Jokowi disappoints, but Indonesia shows promise

Growth in Indonesia has stalled since Joko Widodo became president last October, but it's too soon to write off the reformist government.

"As political honeymoons go, Joko Widodo's has been almost nonexistent," says Bloomberg's William Pesek. Indonesia's new president was inaugurated last October, swept to power on a ticket of wide-ranging reforms and economic growth. But since then, growth has stalled, slipping to an annual rate of 4.7% a five-year low.

The downturn is partly due to weak demand from China, which has hit nickel, coal and tin exports. Rising inflation, meanwhile, has prevented the central bank from cutting interest rates. But some of "Indonesia's wounds are self-inflicted".

Infrastructure was key to Widodo's plan to revive the economy. But while the government aimed to spend 290trn rupiah on it in 2015, by May it had spent just 2.4% of this sum. Part of the problem is that tax revenues have not grown as fast as expected, due to the lacklustre economy and poor revenue collection, so now spending must be reined in to compensate. But Widodo has been slow to cut red tape and tackle corruption, says Pesek. To rectify this, he "would need to get his party on board, and fast".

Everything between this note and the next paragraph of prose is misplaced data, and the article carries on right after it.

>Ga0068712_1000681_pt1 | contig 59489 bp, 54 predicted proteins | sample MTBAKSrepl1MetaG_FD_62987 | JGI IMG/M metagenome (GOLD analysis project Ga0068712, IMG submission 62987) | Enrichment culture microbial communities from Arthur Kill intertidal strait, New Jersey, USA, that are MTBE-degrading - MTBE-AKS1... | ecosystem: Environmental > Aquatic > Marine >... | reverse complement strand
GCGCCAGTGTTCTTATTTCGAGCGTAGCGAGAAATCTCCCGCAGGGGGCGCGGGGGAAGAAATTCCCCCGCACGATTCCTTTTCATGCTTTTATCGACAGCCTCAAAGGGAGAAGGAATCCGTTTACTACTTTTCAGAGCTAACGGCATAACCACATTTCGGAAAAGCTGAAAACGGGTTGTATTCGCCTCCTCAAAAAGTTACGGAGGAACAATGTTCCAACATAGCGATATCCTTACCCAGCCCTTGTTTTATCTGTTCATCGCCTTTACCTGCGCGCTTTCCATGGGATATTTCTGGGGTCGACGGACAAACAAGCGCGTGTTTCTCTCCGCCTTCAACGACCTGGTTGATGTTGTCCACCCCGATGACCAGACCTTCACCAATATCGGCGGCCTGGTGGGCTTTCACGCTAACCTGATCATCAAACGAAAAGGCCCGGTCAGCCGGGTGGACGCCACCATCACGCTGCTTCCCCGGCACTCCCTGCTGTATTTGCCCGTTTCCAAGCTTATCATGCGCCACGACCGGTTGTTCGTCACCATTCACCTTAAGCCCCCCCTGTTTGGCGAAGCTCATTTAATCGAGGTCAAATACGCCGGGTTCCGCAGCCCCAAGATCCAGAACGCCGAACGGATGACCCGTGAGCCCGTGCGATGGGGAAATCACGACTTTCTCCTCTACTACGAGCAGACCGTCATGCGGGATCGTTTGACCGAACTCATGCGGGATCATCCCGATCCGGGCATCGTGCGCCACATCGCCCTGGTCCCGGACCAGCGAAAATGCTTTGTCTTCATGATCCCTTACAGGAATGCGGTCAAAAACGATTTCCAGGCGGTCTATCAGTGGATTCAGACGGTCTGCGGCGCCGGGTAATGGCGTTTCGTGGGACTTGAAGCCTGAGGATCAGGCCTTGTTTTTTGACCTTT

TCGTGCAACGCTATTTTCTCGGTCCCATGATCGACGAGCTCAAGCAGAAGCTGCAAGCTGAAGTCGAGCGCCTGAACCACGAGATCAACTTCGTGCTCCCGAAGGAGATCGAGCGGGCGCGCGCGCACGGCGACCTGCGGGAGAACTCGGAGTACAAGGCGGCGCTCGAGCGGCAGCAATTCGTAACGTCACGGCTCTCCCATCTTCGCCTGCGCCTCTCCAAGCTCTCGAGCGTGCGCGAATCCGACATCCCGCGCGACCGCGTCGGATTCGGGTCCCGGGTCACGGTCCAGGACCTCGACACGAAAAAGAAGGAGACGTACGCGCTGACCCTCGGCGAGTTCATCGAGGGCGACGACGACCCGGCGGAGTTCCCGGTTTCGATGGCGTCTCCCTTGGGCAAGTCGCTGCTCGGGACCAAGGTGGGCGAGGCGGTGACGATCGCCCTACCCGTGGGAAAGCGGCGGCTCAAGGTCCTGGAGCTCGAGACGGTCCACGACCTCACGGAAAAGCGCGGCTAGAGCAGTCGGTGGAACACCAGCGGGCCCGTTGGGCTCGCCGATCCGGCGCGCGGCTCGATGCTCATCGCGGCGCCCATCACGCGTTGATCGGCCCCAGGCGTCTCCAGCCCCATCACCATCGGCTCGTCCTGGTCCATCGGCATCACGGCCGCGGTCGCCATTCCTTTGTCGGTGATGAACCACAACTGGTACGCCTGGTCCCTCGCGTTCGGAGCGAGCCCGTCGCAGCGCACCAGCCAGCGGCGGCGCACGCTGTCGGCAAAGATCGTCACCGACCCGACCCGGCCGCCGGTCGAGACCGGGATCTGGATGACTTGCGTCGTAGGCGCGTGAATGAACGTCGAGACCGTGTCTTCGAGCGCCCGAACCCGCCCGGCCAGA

Moreover, government hopes that an opposition party would join the ruling coalition to secure the parliamentary majority for reforms have been dashed, says Avantika Chilkoti in the Financial Times. Critics have also slammed Widodo for his employment of "incompetent ministers and bungling bureaucrats", add Bloomberg's Kanupriya Kapoor and Gayatri Suroyo.

Still, it's too soon to write off the reformist government. Overall, progress may be disappointing, but it has managed to push through significant cuts to fuel subsidies. Indonesia's young working population and emerging middle classes bode well longer term, and our favourite Indonesia play the Aberdeen Indonesia Fund (US: IF) looks cheap enough to account for the risks on an unusually large discount to net asset value of 11%.

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